Rose Xeon CW review£1,589.00

Aero efficient, distance friendly ride that’s a serious bargain

BikeRadar score4.5/5

There are two S-es dominating cycling now: sportives and Strava. Rose’s easy riding Xeon CW aero bike is not only brilliant for both, but an absolute bargain too.

    The Xeon CW is the aero road option from the German-based cycling superstore. Drag reduction starts at the minimal frontal area despite the full carbon tapered fork. The internal cable routing entries give neat, low profile cable entry and the tubes get clipped trailing edges for turbulence management.

    An asymmetric buttress behind the seat tube increases the stiffness of the press-fit bottom bracket without interfering with front deraileur function. The skinny A-frame seatstays flatten and curve at the seat tube junction to smooth out the rear end ride. The deep down tube gets an extra low single bottle position or higher twin bottle one.

    Shimano ultegra gearing helps keep overall weight low on the already lightweight frameset:
    Shimano ultegra gearing helps keep overall weight low on the already lightweight frameset:

    Shimano Ultegra gearing helps keep overall weight low on the already lightweight frameset

    The full Shimano Ultegra baseline is pimped out with lightweight Ritchey cockpit kit and a Rose carbon aero seatpost for the super light Selle Italia integrated monorail saddle. Compared to the obvious competition it’s nearly a kilo lighter than BMC’s £1800 TMR02 and 700g lighter than the £1649 Giant Propel Advanced 1, with only the £1799 13 Bikes Intuition Gamma running it close at 7.74kg. It’s not quite as punchy as the Propel and TMR, but it’s stiffer than the Intuition when you stamp on the pedals.

    Aerodynamic efficiency gives the Rose a sense of slight tailwind speed sustain and it racked up some ego-boosting Strava PRs during testing. Despite wheels that have a reputation for stubborn turning at speed and blowing about badly in gusty conditions it always felt in control when we were putting the pressure on or the wind was playing rough. Stress-free handling means you can stay low and aero in exactly the descending/turbulent conditions where it matters most.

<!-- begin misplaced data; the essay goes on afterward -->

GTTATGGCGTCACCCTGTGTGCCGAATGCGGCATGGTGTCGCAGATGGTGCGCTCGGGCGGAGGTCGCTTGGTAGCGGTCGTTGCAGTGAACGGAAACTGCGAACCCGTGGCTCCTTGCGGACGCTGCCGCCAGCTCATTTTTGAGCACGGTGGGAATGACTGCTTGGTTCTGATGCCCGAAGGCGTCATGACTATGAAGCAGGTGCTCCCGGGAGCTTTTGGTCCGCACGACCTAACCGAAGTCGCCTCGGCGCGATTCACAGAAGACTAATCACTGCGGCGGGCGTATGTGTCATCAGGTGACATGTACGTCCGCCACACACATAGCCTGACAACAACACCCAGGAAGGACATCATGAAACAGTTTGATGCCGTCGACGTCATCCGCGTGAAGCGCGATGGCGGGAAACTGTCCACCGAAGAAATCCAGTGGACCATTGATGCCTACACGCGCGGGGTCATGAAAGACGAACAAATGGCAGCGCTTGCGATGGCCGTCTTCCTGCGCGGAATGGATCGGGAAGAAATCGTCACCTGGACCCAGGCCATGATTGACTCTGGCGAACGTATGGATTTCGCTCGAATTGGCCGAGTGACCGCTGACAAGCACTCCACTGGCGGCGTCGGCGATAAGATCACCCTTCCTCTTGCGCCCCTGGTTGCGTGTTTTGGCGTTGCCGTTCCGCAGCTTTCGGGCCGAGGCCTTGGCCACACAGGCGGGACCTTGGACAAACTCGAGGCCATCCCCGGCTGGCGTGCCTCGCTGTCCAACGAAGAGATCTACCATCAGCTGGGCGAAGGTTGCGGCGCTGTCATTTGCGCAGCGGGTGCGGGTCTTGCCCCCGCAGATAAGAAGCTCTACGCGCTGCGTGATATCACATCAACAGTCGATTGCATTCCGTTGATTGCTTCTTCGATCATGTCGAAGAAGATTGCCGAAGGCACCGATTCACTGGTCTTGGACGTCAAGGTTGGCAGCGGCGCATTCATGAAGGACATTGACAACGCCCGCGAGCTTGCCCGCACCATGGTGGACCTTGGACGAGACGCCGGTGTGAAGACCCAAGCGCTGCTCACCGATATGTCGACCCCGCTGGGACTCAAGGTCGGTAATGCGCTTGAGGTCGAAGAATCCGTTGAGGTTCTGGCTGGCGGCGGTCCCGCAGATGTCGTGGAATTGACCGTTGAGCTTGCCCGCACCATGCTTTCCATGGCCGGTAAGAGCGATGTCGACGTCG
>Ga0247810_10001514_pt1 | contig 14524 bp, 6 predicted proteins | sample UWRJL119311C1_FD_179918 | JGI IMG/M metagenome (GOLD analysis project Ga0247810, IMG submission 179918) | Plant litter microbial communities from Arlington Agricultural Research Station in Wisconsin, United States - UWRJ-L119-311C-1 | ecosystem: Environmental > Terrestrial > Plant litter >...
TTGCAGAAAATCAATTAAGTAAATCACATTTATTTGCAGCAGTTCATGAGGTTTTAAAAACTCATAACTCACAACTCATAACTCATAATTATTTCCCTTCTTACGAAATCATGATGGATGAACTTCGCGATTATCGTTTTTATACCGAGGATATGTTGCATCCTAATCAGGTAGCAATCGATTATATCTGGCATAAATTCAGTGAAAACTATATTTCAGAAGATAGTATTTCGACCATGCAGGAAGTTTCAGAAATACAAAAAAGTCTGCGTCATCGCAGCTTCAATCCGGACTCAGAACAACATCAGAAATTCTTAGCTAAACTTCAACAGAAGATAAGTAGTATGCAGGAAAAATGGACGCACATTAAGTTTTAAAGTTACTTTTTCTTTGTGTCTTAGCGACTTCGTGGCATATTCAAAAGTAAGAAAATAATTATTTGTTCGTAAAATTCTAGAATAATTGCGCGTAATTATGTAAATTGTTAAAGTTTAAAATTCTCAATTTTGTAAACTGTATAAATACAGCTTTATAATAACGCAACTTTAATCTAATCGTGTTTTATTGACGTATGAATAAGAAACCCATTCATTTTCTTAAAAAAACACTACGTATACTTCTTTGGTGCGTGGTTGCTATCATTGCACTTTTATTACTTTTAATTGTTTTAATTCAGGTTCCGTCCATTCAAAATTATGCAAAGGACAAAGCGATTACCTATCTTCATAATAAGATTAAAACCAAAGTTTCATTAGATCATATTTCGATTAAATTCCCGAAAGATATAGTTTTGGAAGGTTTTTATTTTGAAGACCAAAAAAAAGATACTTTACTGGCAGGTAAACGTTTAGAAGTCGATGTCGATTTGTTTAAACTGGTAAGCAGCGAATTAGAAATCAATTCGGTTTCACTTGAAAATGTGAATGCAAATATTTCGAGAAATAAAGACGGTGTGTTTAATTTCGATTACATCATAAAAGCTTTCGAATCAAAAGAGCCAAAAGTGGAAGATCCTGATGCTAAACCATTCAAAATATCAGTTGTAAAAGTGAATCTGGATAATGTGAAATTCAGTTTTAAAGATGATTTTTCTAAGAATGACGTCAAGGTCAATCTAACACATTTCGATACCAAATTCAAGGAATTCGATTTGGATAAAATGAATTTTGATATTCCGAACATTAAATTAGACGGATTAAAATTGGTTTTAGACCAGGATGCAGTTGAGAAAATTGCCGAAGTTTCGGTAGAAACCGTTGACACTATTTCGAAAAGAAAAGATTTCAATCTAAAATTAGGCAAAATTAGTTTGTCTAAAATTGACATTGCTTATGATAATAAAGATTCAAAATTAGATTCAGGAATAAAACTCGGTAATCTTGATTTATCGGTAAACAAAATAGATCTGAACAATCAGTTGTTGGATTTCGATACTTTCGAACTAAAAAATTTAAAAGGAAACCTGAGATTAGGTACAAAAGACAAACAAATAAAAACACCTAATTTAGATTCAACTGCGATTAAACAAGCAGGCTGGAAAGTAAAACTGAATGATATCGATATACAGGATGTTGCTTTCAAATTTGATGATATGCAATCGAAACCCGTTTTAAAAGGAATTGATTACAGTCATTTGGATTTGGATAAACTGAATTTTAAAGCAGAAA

Despite the firmness of the monorail saddle and stiff wheels with skinny Mavictyres the overall ride quality is impressively forgiving and fatigue free.

    Our only gripes are about the Mavic wheel ‘upgrade’ Rose supplied off its extensive options menu. That means we would recommend sticking with Rose’s own brand RS1400 wheels – they’re lighter, can also be specced with 25c Continental GP4000S tyres, and drop the already outstanding value price by another £47.

    This article was originally published in Cycling Plus magazine, available on Apple Newsstand and Zinio.

    Guy Kesteven

    Freelance Writer, UK
    Guy started filling his brain with cycle stats and steaming up bike shop windows back in 1980. He worked the other side of those windows from '89 while getting a degree in “describing broken things covered in mud" (archaeology). Dug historical holes in the ground through the early '90s, then became a pro bike tester in '97. Guy has ridden thousands of bikes and even more components the world over since then and can remember them all in vivid, haunting detail. Can't remember where the car keys are, though.
    • Age: 45
    • Height: 180cm / 5' 11"
    • Weight: 68kg / 150lb
    • Waist: 76cm / 30in
    • Chest: 91cm / 36in
    • Discipline: Strict sadomasochist
    • Preferred Terrain: Technical off-piste singletrack and twisted back roads. Up, down, along — so long as it's faster than the last time he did it he's happy.
    • Current Bikes: An ever changing herd of test machines from Tri bikes to fat bikes and everything in between.
    • Dream Bike: His Nicolai Helius AM custom tandem
    • Beer of Choice: Theakston's Old Peculier (not Peculiar)
    • Location: Yorkshire, UK

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